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Palm Pre First Impressions - CES 2009: Palm Pre First Impressions

Gordon Kelly

By Gordon Kelly



Perhaps even more impressive however is the implementation of Palm's so-called 'Think Ahead' technology. The easiest way to think of this is like the native desktop search built into Vista or Spotlight on Mac OS X. Just start typing when not in any text entry field and the handset will start narrowing down your requirements automatically. 'Blue Man Group' was the example given in the presentation ('Blu' finding Bluetooth and a number of contacts before - offering to search in Google Maps, Wikipedia and the still unnamed web browser) but I chose my own Vegas-suitable example of 'Casinos'.

Typing 'Ca' brought up the likes of Calculator and Calendar plus some of Palm's demo contacts from the address book. 'Casi' however expunged the handset of all possible native solutions however so I got the option to drop my search term into Google Maps, Wikipedia or the browser. Cleverly all three open with the result of your search term too instead of just starting each particular application. So good is this system, that it is the best justification for the inclusion of a physical keyboard I have seen in any modern mobile device. After all, it's no longer just about personal preference, it's a fundamental aspect of functionality.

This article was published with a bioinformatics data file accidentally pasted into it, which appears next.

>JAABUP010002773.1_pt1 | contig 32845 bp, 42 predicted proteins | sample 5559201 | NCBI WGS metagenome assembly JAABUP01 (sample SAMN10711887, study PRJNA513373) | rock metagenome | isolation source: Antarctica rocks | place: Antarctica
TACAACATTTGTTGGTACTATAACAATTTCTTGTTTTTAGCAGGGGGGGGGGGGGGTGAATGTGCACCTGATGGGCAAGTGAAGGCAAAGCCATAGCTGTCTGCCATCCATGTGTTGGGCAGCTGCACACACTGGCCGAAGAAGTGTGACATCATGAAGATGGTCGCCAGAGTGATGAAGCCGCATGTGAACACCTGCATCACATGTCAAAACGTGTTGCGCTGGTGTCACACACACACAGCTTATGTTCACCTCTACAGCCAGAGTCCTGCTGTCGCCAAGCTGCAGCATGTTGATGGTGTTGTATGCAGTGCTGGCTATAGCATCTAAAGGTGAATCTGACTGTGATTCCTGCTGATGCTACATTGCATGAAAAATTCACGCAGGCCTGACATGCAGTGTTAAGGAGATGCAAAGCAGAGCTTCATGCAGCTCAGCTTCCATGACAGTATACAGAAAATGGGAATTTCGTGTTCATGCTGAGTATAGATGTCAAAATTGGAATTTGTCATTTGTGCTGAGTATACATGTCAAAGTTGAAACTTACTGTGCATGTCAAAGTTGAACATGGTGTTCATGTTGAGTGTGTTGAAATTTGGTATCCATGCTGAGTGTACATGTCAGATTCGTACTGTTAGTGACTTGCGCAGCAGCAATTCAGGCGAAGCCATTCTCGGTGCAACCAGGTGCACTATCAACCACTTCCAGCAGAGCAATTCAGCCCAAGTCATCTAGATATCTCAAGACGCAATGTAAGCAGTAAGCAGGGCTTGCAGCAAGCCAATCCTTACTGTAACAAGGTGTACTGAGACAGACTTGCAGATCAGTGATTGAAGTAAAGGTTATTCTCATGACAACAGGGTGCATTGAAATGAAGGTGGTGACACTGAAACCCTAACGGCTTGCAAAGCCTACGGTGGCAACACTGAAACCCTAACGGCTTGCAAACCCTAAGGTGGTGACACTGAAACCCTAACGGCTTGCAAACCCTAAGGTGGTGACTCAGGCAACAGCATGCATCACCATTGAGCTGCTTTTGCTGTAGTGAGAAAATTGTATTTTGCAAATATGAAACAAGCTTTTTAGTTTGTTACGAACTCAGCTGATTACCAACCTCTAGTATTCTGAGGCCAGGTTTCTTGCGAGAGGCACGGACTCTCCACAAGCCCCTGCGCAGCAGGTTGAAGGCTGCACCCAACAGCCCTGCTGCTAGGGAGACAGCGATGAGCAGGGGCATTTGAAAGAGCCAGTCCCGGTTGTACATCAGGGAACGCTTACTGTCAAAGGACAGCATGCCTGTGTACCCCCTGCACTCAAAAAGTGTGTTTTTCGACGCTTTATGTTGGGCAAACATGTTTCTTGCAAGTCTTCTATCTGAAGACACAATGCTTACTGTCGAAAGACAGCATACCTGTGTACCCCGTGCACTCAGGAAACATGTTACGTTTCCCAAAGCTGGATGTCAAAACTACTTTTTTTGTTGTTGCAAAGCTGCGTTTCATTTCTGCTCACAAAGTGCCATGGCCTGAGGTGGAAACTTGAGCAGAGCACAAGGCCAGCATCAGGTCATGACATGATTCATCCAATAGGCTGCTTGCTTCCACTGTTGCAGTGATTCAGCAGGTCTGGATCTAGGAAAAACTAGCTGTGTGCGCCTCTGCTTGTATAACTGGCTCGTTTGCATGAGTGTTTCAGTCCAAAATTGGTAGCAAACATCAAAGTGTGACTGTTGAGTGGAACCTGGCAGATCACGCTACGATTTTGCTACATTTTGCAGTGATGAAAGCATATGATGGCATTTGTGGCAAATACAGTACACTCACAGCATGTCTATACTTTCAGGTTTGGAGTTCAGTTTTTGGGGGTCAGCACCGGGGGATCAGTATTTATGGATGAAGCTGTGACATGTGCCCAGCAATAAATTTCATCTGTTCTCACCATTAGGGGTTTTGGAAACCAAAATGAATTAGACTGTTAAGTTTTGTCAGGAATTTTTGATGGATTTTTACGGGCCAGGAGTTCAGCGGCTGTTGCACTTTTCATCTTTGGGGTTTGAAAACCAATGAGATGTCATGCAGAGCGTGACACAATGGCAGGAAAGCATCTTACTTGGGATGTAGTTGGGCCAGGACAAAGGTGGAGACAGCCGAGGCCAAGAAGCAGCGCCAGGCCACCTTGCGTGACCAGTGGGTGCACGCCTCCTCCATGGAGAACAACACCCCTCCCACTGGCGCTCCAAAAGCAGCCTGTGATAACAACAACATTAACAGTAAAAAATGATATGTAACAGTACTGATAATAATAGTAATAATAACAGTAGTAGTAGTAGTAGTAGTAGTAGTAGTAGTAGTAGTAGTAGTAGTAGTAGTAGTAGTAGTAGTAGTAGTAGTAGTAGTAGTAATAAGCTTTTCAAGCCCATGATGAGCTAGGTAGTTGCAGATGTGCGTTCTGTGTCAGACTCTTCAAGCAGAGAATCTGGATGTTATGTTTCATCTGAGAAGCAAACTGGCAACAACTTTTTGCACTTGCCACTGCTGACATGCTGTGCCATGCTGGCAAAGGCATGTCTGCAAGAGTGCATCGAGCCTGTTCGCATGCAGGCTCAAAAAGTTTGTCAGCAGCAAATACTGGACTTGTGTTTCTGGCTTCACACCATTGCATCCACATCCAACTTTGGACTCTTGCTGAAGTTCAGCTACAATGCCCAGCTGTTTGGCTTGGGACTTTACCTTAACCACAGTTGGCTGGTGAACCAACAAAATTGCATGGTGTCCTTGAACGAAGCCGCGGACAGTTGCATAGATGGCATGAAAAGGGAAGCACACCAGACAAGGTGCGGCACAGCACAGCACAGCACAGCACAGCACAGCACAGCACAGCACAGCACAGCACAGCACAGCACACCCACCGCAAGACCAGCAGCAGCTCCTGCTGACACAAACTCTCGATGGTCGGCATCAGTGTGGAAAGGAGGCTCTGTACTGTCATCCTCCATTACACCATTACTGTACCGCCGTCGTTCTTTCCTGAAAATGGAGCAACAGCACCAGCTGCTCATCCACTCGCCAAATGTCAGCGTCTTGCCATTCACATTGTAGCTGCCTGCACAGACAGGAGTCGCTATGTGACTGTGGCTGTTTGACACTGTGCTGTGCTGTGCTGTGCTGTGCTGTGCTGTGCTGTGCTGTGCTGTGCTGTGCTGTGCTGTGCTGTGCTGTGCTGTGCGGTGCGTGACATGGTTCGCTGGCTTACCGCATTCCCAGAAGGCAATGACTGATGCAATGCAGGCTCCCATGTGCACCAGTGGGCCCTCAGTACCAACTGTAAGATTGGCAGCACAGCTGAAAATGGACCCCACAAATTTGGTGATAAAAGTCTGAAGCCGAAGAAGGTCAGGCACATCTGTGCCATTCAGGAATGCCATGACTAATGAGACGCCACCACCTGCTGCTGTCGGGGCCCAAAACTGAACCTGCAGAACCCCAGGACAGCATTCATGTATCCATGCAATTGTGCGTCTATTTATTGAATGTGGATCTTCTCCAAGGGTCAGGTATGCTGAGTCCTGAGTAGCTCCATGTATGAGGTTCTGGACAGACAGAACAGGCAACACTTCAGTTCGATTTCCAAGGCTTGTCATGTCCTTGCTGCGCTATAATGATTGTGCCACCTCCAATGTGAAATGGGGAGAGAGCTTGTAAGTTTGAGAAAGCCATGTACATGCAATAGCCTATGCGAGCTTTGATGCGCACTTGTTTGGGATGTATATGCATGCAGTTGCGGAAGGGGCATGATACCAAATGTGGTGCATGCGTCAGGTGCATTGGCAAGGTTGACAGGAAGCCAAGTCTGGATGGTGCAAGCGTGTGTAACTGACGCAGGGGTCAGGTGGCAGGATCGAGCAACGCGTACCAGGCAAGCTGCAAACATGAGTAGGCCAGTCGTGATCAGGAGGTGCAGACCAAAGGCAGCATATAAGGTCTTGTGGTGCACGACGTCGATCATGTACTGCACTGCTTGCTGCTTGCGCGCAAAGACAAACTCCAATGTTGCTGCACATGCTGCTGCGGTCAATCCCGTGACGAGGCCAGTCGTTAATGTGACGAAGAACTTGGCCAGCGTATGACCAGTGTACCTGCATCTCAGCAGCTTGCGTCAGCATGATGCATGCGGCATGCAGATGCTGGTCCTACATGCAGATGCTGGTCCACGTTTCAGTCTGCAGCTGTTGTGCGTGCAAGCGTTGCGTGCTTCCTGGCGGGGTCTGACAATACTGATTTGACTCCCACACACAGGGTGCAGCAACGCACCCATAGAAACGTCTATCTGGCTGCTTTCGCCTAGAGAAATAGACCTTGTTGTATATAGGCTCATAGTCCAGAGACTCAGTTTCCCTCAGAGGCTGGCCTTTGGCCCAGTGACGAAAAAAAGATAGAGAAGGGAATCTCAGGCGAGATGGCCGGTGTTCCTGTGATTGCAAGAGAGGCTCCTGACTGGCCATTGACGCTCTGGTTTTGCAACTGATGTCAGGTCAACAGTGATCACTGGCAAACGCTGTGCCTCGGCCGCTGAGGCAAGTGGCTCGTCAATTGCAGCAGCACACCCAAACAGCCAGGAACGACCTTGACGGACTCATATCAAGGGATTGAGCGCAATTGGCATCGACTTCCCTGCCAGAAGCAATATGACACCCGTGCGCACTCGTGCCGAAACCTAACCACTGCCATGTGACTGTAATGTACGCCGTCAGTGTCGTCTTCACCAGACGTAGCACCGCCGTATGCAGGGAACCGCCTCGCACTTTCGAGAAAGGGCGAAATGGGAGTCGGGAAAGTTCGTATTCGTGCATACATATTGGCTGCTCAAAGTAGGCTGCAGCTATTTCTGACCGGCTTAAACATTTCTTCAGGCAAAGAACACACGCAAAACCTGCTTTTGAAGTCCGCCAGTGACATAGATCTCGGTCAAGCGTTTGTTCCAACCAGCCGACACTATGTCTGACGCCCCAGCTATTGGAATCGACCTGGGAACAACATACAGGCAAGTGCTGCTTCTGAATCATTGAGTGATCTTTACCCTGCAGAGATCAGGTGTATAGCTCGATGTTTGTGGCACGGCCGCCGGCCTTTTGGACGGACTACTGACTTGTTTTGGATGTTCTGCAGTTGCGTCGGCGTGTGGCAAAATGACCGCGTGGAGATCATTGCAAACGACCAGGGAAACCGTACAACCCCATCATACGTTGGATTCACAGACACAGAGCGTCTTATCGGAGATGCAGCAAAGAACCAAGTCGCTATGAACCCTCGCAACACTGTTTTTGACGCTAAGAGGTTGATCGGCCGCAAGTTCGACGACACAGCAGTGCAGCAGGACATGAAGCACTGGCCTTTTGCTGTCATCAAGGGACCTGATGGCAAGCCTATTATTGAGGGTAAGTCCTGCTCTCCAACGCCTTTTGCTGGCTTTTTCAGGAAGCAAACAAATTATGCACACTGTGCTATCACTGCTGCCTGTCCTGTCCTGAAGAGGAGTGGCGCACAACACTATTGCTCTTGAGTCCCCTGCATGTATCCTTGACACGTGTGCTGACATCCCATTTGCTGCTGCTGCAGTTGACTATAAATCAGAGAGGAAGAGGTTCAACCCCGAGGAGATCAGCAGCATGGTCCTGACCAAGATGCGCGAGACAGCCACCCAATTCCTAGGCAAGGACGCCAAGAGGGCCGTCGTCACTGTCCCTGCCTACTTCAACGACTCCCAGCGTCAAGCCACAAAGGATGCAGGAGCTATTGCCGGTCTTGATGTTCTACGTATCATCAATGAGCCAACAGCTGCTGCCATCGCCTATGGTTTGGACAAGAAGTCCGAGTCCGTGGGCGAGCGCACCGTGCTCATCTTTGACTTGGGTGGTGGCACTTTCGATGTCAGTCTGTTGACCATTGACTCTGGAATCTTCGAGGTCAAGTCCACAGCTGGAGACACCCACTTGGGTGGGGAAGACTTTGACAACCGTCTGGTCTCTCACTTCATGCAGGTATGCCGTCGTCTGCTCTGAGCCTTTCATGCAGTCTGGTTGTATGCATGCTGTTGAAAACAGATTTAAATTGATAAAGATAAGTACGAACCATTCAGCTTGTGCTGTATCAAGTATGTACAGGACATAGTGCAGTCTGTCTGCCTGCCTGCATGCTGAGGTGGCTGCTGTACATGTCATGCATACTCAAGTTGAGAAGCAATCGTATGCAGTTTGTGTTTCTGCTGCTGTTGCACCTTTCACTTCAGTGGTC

Another nicety was the use of discrete notifications. Incoming SMS, MMS, IMs, emails and impending tasks or appointments (each could be triggered on request by a Palm representative) simply appear at the bottom of the screen without interrupting your workflow until you decide to turn your attention to them. All these methods of communication are then grouped together under each contact's threaded conversation history.

From what I saw of the native Amazon MP3 store, it is also very stylishly put together (more so than the rather rough and ready look it currently carries in Android) and the MP3 playback is excellent with vibrant cover art, iPhone-esque controls and the inclusion of that all important 3.5mm headphone jack. Sadly no video was loaded on my sample but I'm assured it will work in full screen and at up to 30fps.

The browser? Another shock. Being based on webkit just like Mobile Safari it renders full pages beautifully and quickly yet also supports Flash without much slowdown (just how good must that new TI OMAP 3430 CPU be?) and the mercilessly copied pinch and double tap navigation gestures are arguably more responsive than on the iPhone. In addition, despite its smaller screen size, the manner in which the browser operates mostly without messy URL and status bars means it feels equally large as Apple's handset.

Shortcomings? Well, there were a number of things we couldn't try at this stage. Maps was off limits, this wasn't the HSDPA edition reputedly heading to Europe, there was no account setup to see how it handled OTA Amazon MP3 downloads and Palm's native App Store rival (which I discovered will be called 'App Catalog') wasn't onboard. The potential deal breaker however: no microSD/SDHC slot? Why oh why Palm?